Date: Mon, 30 Aug 1999 17:50:41 +1000 From: Miguel de Salas <mm_de at postoffice.utas.edu.au> Subject: RE: Bitter taste Darryl, Pride of ringwood hops can be much more bitter than is generally known. Here in Tassie, the '95 harvest of PoR from Bushy Park Estates reached 14% AA. Last two seasons have been even better climate wise, so AA yields might also have been very high. 40g of PoR at anything higher than its lower AA level of 7-9% in an 'average' sample would probably make your beer very bitter. - ------------------------------------------------------------ Miguel de Salas School of Plant Science, University of Tasmania, PO Box 252-55, Sandy Bay, Hobart Tasmania, Australia, 7001. Dept home-page: http://www.utas.edu.au/docs/plant_science/ My Homepage: http://www.southcom.com.au/~miguel/ Return to table of contents
Date: Mon, 30 Aug 1999 12:07:15 +0200 From: "Campbell, Paul R SSI-TSEA-A" <Paul.R.Campbell at is.shell.com> Subject: FW: Scottish Ales >It's my impression that only the distilleries in the north(?) used >peat, while in the south they used coals or wood or somesuch. This is >what leads to the peat-smoked scotch being more prevalent in the >north. Is this somehwat accurate? -SM- Yes this is true - the peat comes from the marshy ground where heather and fern are prevalent (amongst other plant life, I'm no botanist!). The north of Scotland is sparsly populated for this reason, as much of the land is pretty useless (except perhaps for sheep farming :^# ). I've had an ongoing discussion with Rod, as he had an interesting contact who asserted that "beer was not brewed in the highlands". This would tend to indicate that such malted barley would not have found its way into beer. We have come to the consensus that this probably refers to "modern" beer/ale and that non-hopped ales would probably have been brewed (e.g. heather ale) in the north. The majority of modern Scottish breweries were (circa 1950s-1960s) still based around the southern cities, particularly Edinburgh. There are now more and more indepedent breweries developing across the country as the demand for cask conditioned and bottled 'Real Ale' has grown, extending as far north as Orkney and Shetland. These breweries obtain their malt from centralised producers, as do most distilleries. It is true that smoked malt is not now widely (if at all) used due to the strong flavour it imparts (as Rod pointed out). Historically in the north of Scotland Heather ales and such would have at the very least been made using local ground water which would be 'contaminated' with peat as well as being boiled over a peat fire. These external factors would have had a significant effect on the flavour of these over and above the hap-hazard "malting" and the single infusion no-sparge mash. Very early brewing relied on the steeped malt converting itself (inefficiently; one reference quotes 36 pounds of grain to make 3 gallons!). Modern Scottish beer employs English brewing techniques and is now more a variation on a theme (different hopping levels, mash temp etc.) rather than a unique brewing style. You have to go much further back in history to get a real distinction IMO. On a related note, malt whisky tends to develop a local flavour during the long (>8 year) maturation period. Hence those distilleries located near the sea (particularly the Islands off the west coast) have a distinctive salty/iodine note to them. I would intuitively extend this effect to an open fermentation in a poorly ventilated traditional Scottish "bothy" would result in some of the peat smoke (from the fire used for warmth and cooking) dissolving in the ale! Whether you want want to replicate such a drink, is unlikely of course - it would probably taste terrible to us, but I find the history interesting :^) ...... Later, Paul Campbell Aberdeen e-mail: Paul.R.Campbell at is.shell.com Return to table of contents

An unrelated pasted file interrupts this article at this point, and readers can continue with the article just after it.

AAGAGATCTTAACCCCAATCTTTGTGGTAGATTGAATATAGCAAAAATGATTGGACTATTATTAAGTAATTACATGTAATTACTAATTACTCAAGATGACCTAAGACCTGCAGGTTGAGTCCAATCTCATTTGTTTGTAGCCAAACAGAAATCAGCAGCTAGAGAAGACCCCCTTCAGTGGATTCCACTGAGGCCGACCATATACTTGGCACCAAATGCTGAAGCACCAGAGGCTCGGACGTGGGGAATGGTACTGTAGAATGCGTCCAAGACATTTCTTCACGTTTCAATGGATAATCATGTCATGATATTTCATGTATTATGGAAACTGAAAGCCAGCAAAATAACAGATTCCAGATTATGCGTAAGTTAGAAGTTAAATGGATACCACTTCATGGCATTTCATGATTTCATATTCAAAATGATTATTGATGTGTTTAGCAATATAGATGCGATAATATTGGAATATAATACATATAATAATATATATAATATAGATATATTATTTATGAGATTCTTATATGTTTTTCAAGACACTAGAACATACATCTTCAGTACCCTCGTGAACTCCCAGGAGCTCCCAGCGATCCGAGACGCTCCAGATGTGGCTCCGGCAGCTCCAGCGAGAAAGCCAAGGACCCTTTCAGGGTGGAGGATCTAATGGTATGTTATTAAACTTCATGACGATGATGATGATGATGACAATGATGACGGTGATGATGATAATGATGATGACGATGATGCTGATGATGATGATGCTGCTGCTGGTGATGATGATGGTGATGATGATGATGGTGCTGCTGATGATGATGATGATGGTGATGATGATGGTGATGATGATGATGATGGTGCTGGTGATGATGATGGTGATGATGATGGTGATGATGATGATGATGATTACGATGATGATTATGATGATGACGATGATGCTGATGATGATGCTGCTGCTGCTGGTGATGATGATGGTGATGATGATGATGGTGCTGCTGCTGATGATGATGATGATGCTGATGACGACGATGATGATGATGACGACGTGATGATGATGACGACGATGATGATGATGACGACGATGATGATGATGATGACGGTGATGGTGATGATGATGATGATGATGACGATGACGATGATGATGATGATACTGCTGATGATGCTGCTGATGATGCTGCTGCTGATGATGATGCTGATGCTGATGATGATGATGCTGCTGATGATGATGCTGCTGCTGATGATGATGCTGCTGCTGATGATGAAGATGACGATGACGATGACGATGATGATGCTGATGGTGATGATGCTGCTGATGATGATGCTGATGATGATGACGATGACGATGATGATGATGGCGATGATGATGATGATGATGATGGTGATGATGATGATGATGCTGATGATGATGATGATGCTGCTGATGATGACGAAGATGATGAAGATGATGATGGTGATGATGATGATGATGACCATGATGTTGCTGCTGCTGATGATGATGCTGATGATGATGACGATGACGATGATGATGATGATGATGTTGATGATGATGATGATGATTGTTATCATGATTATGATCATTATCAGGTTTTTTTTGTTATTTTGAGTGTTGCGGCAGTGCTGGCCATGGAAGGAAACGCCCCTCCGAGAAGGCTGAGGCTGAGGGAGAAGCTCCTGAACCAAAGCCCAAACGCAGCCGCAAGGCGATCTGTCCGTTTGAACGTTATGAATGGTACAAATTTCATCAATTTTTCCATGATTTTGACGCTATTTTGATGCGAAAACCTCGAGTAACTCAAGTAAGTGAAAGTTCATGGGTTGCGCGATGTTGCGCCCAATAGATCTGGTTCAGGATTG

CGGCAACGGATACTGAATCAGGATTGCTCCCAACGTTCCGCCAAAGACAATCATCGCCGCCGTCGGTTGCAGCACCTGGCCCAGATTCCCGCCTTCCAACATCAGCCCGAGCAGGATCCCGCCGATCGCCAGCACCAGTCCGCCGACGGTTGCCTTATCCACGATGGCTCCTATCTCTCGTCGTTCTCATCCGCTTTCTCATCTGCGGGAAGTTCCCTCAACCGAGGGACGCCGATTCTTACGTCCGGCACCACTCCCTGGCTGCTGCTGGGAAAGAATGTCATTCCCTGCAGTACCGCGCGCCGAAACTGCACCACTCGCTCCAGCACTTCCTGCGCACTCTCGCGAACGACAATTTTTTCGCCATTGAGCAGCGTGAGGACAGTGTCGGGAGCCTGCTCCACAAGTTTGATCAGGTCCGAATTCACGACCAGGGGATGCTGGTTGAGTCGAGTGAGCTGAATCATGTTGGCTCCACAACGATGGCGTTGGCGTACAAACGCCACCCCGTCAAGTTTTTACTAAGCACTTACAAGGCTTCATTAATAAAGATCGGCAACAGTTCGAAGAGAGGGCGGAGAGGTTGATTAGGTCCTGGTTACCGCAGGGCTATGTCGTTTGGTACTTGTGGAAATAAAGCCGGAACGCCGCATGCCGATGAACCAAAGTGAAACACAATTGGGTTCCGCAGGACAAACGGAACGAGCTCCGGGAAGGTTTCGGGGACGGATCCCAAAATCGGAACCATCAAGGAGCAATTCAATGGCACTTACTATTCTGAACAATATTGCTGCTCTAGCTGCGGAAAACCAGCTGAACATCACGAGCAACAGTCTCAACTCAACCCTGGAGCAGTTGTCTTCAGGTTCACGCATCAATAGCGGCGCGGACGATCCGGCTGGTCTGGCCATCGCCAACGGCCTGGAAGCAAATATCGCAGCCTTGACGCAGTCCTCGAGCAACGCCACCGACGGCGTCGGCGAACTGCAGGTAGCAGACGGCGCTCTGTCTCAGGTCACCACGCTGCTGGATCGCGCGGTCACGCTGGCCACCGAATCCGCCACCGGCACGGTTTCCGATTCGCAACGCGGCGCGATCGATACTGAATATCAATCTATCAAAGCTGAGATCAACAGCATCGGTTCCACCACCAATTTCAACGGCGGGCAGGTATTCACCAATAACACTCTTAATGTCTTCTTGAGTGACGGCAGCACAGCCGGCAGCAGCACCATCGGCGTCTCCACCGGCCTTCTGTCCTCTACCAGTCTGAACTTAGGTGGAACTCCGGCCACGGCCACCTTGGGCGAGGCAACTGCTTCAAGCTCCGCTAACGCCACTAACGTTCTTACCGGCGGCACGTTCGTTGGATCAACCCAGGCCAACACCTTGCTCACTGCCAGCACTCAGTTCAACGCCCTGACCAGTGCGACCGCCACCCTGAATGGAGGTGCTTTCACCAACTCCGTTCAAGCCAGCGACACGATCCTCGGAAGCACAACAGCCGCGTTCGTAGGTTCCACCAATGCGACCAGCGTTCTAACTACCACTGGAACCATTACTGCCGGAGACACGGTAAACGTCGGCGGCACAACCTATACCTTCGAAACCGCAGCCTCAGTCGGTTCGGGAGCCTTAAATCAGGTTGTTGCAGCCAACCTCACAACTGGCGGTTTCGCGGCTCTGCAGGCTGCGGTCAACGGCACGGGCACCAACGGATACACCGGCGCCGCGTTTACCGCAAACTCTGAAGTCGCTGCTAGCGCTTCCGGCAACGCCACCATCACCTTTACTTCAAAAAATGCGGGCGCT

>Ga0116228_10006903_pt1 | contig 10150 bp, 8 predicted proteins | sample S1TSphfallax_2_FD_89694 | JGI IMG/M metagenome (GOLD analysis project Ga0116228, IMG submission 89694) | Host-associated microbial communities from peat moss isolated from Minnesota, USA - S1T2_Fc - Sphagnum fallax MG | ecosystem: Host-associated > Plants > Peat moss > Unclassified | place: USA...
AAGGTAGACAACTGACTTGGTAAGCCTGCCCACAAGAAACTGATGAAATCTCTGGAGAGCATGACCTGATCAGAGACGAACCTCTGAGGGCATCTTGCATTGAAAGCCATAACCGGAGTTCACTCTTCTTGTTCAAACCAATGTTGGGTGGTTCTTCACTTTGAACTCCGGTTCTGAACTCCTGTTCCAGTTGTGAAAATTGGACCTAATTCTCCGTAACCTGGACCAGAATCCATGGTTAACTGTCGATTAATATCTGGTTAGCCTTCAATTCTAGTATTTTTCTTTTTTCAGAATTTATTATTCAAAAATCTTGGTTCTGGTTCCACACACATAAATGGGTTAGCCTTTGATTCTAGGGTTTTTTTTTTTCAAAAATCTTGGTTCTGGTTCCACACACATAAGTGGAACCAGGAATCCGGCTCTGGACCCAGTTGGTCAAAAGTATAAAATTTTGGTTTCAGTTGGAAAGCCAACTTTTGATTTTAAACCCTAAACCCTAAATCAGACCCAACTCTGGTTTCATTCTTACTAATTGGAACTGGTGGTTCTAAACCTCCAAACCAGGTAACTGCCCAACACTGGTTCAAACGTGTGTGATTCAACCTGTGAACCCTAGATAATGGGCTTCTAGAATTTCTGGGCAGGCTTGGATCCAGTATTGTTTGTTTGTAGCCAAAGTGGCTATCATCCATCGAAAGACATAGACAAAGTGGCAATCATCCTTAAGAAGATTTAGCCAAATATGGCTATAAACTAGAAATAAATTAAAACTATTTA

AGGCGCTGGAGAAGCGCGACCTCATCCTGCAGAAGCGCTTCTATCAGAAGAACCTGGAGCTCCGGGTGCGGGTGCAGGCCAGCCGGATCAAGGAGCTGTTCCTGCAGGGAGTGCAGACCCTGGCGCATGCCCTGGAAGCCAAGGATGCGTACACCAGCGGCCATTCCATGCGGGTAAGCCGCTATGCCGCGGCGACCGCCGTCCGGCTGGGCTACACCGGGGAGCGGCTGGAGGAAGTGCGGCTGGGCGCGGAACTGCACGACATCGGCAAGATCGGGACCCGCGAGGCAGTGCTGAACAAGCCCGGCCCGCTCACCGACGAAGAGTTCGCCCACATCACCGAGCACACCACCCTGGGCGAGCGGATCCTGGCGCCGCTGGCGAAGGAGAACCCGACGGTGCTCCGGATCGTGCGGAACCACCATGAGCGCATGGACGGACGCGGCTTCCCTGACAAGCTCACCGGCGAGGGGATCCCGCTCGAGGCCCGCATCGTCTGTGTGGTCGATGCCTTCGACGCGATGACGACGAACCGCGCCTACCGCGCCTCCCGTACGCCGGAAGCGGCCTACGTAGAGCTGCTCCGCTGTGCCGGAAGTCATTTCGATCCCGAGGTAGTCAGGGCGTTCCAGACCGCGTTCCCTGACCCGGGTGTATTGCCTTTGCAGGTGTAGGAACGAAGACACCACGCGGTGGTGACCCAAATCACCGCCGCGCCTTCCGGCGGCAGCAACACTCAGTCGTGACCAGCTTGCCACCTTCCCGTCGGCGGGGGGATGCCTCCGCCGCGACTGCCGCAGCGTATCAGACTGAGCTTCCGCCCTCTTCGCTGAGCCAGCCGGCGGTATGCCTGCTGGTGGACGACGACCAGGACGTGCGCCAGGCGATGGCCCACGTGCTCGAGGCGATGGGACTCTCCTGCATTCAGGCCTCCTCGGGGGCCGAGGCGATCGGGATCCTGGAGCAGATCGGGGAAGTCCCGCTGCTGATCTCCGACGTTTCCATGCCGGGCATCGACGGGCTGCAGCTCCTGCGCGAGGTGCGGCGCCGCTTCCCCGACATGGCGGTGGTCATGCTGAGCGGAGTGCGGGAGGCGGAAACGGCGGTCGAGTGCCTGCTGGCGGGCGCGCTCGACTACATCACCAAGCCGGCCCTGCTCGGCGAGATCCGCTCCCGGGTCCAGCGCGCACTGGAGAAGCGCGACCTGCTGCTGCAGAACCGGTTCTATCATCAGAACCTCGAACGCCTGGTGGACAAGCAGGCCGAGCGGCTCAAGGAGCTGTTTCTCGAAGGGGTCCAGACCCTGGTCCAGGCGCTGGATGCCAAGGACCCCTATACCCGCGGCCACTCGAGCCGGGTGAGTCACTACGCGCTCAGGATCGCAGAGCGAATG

Date: Mon, 30 Aug 1999 06:08:13 -0500 From: "Luke Van Santen" <Luke.VanSanten at dot.state.mn.us> Subject: Brewing Techniques Brew Folk - I received a message from one of the contacts listed on Brewing Techniques web site saying that Brewing Techniques has ceased publication due to lack of revenue. Sounds like they kept trying right until the end and that they are trying to make it right by their subscribers. Now we will see how serious the AHA is - can they step up and fill this gap? Luke Van Santen St. Louis Park, MN Return to table of contents